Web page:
What Do Malaysian Athletes Eat? Hint: Nasi Lemak Isn't Off The Table

Digest

August 30, 2017 | BY Tien Chew

In honour of SEA Games 2017, Malaysian athlete turned gym owner Murad Zaidi gives us insight into the diets of sportsmen.

_MG_3847.jpg (original size)Photo: Shaffiq Farhan/Malaysia Tatler

Ever wonder what an athlete's diet is like? If you're picturing piles of meat, a restriction on carbs and an endless supplements, you may be picturing it slightly wrong.

With the SEA Games 2017 in Malaysia coming to an end, we sit down with Murad Zaidi, certified fitness instructor and athlete turned gym owner, to speak about athletic diets and what they're all about.

Read also: our past coverage of Murad and his gym Xclusive Fitnesz

He's played American football, donned boxing gloves and even spent a year and the half in Thailand learning Muay Thai, but like any true Malaysian, he loves food. 

Here is his two cents:

_MG_3702.jpg (original size)Photo: Shaffiq Farhan/Malaysia Tatler

Let’s start off by talking about the types of foods that you like. What are your favourites?
I love spicy food and my favorite cuisine would be Chinese but with that I have to say that I enjoy my steaks medium rare.

Can you tell us what's the difference between the diet of an athlete versus a regular person?
The difference is the amount of calories that athletes consume versus regular people. Athletes have different dietary needs because they burn more calories than others through multiple levels and training capacities. Every meal intake, including water retention, has to be measured strictly based on each athlete needs, goal, and requirements.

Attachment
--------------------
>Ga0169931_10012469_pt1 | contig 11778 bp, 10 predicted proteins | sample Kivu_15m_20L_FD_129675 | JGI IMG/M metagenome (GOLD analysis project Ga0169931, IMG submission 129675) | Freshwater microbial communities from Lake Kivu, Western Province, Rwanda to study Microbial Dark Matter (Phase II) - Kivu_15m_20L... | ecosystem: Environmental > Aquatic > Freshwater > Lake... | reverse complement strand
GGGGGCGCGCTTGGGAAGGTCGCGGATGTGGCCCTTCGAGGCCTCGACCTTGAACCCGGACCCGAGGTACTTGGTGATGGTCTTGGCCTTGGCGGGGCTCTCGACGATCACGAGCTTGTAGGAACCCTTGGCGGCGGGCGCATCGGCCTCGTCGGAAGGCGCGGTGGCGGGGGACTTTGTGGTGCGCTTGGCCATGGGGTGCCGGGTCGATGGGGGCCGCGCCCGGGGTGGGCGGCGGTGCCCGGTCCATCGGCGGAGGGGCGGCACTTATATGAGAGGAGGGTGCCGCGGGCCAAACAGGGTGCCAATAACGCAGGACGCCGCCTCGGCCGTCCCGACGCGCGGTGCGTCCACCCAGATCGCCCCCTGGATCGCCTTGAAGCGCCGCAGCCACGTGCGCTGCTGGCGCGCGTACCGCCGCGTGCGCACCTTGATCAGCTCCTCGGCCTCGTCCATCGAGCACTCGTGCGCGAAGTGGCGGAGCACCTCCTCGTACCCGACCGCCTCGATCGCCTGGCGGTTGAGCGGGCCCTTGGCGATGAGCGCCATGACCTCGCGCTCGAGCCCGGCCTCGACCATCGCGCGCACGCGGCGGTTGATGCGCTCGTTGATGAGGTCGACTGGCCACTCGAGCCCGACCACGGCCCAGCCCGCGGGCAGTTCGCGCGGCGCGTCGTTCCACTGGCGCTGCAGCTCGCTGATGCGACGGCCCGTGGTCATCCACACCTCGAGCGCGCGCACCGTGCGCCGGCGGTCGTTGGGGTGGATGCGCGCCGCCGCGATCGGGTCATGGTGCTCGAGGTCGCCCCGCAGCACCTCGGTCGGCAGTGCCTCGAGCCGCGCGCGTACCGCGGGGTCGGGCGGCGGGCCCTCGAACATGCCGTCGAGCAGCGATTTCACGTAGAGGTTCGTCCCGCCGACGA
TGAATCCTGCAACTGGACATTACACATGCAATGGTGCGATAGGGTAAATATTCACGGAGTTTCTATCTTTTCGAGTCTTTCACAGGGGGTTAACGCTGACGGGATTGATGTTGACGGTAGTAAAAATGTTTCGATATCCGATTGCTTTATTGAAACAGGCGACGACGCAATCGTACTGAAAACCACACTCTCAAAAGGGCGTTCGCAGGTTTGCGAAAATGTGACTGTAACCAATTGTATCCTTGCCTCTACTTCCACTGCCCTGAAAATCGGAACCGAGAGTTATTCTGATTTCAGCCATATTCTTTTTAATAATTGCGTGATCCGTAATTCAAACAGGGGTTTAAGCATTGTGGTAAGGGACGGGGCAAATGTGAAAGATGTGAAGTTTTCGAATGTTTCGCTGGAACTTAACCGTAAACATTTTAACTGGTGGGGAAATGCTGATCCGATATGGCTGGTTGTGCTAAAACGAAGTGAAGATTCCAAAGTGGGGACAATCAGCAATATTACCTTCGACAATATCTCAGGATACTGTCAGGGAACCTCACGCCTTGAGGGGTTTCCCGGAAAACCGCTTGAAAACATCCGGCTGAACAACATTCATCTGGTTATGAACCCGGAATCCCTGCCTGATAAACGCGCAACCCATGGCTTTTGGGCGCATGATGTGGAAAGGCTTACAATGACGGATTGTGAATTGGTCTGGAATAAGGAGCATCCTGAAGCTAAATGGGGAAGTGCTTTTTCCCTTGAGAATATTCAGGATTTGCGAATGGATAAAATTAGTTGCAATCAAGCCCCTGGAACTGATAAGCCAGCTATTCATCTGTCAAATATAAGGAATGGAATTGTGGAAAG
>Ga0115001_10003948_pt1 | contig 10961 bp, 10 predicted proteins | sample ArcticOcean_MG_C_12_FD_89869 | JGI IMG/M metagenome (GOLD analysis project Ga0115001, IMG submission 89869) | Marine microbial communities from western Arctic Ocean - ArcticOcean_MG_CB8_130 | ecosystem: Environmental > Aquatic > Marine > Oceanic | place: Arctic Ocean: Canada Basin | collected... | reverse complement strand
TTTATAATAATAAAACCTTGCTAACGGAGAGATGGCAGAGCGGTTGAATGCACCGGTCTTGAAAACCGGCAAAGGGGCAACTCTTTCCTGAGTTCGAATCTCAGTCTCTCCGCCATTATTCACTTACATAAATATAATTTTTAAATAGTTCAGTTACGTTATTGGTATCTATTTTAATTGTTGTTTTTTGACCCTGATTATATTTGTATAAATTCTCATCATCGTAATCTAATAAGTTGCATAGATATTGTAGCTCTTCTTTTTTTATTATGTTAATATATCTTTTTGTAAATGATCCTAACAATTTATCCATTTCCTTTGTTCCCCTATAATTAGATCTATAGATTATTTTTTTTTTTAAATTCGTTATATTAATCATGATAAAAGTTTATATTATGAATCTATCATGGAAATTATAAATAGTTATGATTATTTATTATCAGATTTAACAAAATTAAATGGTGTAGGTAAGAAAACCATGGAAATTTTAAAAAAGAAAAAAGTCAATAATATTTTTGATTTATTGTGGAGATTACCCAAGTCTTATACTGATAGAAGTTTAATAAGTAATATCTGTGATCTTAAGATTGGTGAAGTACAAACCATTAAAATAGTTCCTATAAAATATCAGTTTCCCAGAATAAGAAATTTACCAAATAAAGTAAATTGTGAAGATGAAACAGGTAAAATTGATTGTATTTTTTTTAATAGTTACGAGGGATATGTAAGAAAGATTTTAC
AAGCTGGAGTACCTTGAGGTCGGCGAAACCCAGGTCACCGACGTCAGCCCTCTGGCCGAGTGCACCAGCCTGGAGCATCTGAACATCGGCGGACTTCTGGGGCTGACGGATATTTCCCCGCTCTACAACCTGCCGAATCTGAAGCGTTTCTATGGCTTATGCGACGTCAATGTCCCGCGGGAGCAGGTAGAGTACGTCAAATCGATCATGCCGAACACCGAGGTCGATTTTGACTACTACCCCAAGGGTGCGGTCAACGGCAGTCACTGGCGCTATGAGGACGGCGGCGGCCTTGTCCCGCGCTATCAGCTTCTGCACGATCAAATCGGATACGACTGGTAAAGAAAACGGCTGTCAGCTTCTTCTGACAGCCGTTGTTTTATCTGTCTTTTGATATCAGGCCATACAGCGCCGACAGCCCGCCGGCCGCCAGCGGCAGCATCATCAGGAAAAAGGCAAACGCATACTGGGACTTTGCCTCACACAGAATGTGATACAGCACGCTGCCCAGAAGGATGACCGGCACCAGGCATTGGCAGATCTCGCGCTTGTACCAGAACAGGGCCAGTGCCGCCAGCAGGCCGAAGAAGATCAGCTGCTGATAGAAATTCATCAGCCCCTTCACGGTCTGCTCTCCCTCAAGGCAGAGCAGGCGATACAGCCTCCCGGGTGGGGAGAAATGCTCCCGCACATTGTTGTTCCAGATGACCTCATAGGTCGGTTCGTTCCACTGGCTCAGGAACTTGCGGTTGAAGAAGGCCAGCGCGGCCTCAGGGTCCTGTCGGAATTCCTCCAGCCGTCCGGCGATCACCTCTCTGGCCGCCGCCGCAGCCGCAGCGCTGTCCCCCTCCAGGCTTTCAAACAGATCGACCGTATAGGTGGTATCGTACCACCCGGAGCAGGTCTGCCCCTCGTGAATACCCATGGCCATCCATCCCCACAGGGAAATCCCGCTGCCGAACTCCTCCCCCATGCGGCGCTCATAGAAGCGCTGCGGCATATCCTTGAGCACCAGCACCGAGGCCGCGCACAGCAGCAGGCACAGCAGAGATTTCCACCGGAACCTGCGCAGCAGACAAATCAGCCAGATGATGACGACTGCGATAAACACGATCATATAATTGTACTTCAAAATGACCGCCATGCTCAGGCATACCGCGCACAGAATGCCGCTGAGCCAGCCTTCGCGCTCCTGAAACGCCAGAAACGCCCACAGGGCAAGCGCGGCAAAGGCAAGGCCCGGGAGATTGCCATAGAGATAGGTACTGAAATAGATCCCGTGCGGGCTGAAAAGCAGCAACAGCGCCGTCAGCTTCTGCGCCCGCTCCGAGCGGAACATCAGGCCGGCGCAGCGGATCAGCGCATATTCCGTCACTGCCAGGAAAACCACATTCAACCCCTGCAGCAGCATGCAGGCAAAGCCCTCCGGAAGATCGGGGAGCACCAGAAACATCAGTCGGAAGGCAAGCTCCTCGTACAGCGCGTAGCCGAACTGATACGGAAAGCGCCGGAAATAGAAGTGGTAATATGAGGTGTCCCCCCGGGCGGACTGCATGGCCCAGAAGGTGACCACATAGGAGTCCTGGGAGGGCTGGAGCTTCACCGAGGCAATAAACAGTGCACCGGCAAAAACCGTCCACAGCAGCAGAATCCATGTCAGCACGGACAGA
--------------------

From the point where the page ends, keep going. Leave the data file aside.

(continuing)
What is your take on food? Is healthy eating a lifestyle choice?
My take on food is that it has to be healthy and of course spicy. Healthy eating could be a lifestyle choice if you want to live a long healthy and happy life. 

_MG_3674.jpg (original size)Photo: Shaffiq Farhan/Malaysia Tatler

How do you manage your cravings for Malaysian favourites such as nasi lemak?
Even I indulge in those delicious foods from time to time. But what I do and would recommend others to do is to eat their favourite Malaysian foods on the days that they have a heavy training session. I've never been a firm believer of the “cheat day”. If I have a craving for nasi lemak, I'd make sure that I’ll put myself through a high intensity training protocol and make full use of the carbohydrates in my system.

What are some of your favourite Malaysian foods that you can’t live without?
It has to be yellow spicy chicken curry with rice. I believe locals call it masak lemak cili api.

Speaking of Malaysian food: America has a mamak on wheels

How long do you have to start eating clean prior to a competition?
As an athlete you will already have to be implementing healthy foods in your regular diet but 90 days before a competition is usually the time frame most athletes would get very strict with their food intake.

_MG_3622.jpg (original size)Photo: Shaffiq Farhan/Malaysia Tatler

Does your diet change when you’re preparing for a competition versus the day(s) of the actual competition?
Yes. Diet plays a very important role. On prep days we will make sure we eat sufficient amounts of carbs and protein, but on game days I would encourage my athletes to have a little more carbohydrates and electrolytes to make sure they have enough energy to perform and feel free of fatigue.

Do diets for athletes depend on their chosen sport. What are the differences between a boxer, a Muay Thai fighter or an American football player's diet?
At the end of the day, whether you’re a fighter or a football player, the only variables that will constantly change will be your carbohydrate and protein intake. To measure that, you will use your bodyweight and training intensity as a guideline. The only difference is the amount of carbs and proteins you will have to consume and the frequency of your meals through out the day.

Thinking of eating clean? Have your cake and eat it too with these 5 guilt-free desserts